We're All Originalists Now

We're All Originalists Now

By Kellyanne Conway and David McIntosh - June 16, 2009

Judge Sotomayor's nomination to the United States Supreme Court has generated a healthy debate over the role of judges. Some fuel was recently added to the fire when it was discovered that the White House sent Republican U.S. Senators a memo making the case that Sotomayor is a "[a] nonideological and restrained judge." According to the White House, Sotomayor rejects liberal judicial activism and the injection of personal views and experiences from the bench because she "wrote expressly about the importance of judicial restraint" during the confirmation process for her Second Circuit nomination.

The memo is being distributed precisely as Sotomayor discusses her nomination with Republican Senators. And it is probably no coincidence that, on the same day, Senate Judiciary Committee Chair Senator Patrick Leahy, an enthusiastic Sotomayor supporter, said that she told him she would not decide cases based on personal feelings and background, because "ultimately and a judge, you follow the law."

We are not surprised that the White House and Senate Democrats suddenly champion judicial restraint. The American people certainly do.

In a national post-election survey of 800 actual voters, the polling company, inc. found that 70% of respondents preferred that judges not base their decisions on personal views and feelings. Only 23% favored judges who would go beyond the law and take their own personal views and feelings into account.

These poll numbers explain why -- despite the President's personal popularity and a 60-vote majority in the Senate -- the White House must address the fact that Americans overwhelmingly disapprove of the President's standard for picking judges, as well as the standard articulated by Sotomayor throughout her career.

Her previous writings cast doubt on her willingness to neutrally apply the law. It is also difficult to square Sotomayor's latest overtures as a defender of restraint with the fact that President Obama already committed to picking judges with a willingness to tip the scales of justice in favor of particular parties involved.

Speaking before Planned Parenthood while a candidate for President, then-Senator Obama said he wanted judges with "the heart, the empathy, to recognize what it's like to be a young teenage mom. The empathy to understand what it's like to be poor, or African-American, or gay, or disabled, or old." This has come to be known as the "empathy standard" or, more appropriately, the "favored parties" standard.

In the President's stated view, application of the law and the Constitution is usually adequate, but in cases involving individuals or groups that the current President identifies for special treatment, something more is needed. In these cases, Obama suggests, judges should remove the blindfold of justice and use feelings, political preferences and in Sotomayor's case, one's "compelling life story" to justify decision-making.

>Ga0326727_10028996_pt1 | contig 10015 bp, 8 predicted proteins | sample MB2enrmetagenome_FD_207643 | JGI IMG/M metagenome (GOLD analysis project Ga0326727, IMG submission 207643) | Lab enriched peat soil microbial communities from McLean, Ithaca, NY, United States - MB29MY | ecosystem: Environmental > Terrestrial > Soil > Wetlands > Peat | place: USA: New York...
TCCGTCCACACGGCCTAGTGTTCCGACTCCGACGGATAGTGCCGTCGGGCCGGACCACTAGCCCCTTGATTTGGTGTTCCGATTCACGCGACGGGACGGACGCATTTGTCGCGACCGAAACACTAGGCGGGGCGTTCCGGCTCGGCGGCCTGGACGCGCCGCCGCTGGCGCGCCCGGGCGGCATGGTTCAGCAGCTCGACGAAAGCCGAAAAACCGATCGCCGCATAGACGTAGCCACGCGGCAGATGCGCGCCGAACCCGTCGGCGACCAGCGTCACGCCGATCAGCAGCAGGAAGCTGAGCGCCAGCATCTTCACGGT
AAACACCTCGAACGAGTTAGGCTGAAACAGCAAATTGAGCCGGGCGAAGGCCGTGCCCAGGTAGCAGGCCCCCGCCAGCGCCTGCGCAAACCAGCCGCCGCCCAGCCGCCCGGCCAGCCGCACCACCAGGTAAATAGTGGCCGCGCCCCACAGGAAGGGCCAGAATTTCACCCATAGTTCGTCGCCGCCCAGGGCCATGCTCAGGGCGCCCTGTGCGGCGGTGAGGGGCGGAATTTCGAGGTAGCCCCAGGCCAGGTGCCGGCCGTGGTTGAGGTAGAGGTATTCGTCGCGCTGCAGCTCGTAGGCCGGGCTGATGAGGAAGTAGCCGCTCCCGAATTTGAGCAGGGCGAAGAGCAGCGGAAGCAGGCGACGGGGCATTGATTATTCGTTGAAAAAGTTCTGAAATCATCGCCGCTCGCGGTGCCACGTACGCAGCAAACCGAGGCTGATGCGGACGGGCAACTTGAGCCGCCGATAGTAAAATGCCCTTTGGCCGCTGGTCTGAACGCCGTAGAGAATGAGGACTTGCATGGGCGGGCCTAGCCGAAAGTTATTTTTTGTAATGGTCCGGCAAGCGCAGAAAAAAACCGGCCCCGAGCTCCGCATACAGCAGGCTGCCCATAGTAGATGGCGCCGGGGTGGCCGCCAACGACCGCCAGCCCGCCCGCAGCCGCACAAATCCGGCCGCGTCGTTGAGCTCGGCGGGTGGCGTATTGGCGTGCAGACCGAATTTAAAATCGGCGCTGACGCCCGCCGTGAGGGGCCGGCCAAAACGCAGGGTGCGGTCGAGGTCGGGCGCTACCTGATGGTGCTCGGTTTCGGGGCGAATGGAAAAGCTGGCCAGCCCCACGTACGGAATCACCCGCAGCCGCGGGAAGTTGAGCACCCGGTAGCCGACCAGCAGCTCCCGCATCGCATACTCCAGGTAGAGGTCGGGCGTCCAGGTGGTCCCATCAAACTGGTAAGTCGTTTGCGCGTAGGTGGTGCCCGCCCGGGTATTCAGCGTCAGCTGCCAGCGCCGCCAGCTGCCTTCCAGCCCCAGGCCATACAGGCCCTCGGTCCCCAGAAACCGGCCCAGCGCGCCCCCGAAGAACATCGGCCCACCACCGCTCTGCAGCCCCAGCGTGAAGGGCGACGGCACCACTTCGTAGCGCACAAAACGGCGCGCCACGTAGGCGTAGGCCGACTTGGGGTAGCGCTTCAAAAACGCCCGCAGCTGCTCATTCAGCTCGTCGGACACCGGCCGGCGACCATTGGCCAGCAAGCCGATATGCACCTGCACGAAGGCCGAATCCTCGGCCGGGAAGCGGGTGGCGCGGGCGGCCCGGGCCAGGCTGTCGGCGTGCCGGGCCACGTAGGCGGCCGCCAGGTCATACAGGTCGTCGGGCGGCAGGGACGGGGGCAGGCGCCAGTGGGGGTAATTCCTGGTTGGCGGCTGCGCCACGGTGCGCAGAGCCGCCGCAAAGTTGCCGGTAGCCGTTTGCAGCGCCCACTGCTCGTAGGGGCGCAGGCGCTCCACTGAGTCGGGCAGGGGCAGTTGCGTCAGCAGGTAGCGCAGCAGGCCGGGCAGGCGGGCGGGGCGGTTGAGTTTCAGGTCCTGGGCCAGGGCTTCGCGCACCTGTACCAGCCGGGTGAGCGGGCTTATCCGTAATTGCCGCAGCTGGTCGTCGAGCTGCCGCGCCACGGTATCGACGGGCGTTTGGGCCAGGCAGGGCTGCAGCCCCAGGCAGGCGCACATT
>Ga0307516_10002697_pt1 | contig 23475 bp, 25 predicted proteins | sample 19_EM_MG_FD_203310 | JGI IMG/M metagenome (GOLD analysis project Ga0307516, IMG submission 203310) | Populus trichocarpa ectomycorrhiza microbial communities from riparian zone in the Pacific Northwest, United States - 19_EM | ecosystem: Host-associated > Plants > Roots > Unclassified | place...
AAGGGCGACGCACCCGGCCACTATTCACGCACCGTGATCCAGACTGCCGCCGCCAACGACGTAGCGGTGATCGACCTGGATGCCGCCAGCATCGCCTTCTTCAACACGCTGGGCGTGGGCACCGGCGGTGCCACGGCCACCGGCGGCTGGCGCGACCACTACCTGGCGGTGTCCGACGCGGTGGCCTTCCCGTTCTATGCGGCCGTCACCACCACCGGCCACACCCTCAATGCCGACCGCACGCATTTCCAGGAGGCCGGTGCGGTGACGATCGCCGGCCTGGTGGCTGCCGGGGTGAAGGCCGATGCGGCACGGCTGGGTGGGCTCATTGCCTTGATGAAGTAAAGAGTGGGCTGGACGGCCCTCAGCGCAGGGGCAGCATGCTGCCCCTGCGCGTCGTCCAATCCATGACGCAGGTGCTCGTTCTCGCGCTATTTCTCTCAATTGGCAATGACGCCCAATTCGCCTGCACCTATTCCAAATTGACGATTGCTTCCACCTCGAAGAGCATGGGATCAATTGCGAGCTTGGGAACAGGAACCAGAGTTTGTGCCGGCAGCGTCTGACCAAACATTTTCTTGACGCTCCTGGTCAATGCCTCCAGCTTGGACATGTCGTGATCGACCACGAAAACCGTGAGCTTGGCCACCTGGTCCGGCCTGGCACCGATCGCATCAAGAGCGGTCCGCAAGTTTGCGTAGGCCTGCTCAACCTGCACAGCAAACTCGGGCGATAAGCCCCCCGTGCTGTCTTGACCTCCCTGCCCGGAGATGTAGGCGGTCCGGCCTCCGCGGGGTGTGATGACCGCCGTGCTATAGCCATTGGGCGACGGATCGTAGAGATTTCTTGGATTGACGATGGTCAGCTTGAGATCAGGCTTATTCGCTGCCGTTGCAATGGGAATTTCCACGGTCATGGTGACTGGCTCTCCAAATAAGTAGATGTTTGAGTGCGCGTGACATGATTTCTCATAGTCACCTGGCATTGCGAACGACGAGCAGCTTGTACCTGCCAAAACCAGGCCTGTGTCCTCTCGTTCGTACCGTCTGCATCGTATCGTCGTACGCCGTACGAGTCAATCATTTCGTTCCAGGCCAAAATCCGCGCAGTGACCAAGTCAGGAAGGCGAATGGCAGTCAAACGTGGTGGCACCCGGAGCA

Judging by Sotomayor's body of work, which consistently reveals her judicial philosophy, President Obama found someone who fits the bill.

Even so, we fully expect Democrats to continue casting Sotomayor as a restrained judge with a commitment to impartiality because they see the same facts we see: When it comes to judicial philosophy, Americans overwhelmingly support judicial restraint and want judges who will neutrally apply the law.

In a separate question in the same poll only 13%, strongly favored the Obama "empathy" standard when it was quoted to them verbatim. When asked what Senators should take into account when confirming a Justice, a nominee's record of interpreting the law as written was the most popular choice among seven options provided, at 41%, outperforming the next highest response, a nominee's past experience as a judge, by eight points.

The Senate has started to review Sotomayor's record and she will soon answer questions about her judicial philosophy under oath. Will she stand by her previous support for liberal judicial activism? Will she agree with the President's standard for choosing judges?

We hope she will embrace this historic opportunity to tell the American people what she really believes about the law and the Constitution. Whatever the result, supporters of the rule of law should consider the Democrats' rush to embrace judicial restraint a great victory in the battle of ideas.

Mr. McIntosh is a former Republican congressman from Indiana, held senior positions in both the Reagan and Bush administrations, and is a co-founder of the Federalist Society; Mrs. Conway is president and CEO of the polling company™.

Kellyanne Conway and David McIntosh

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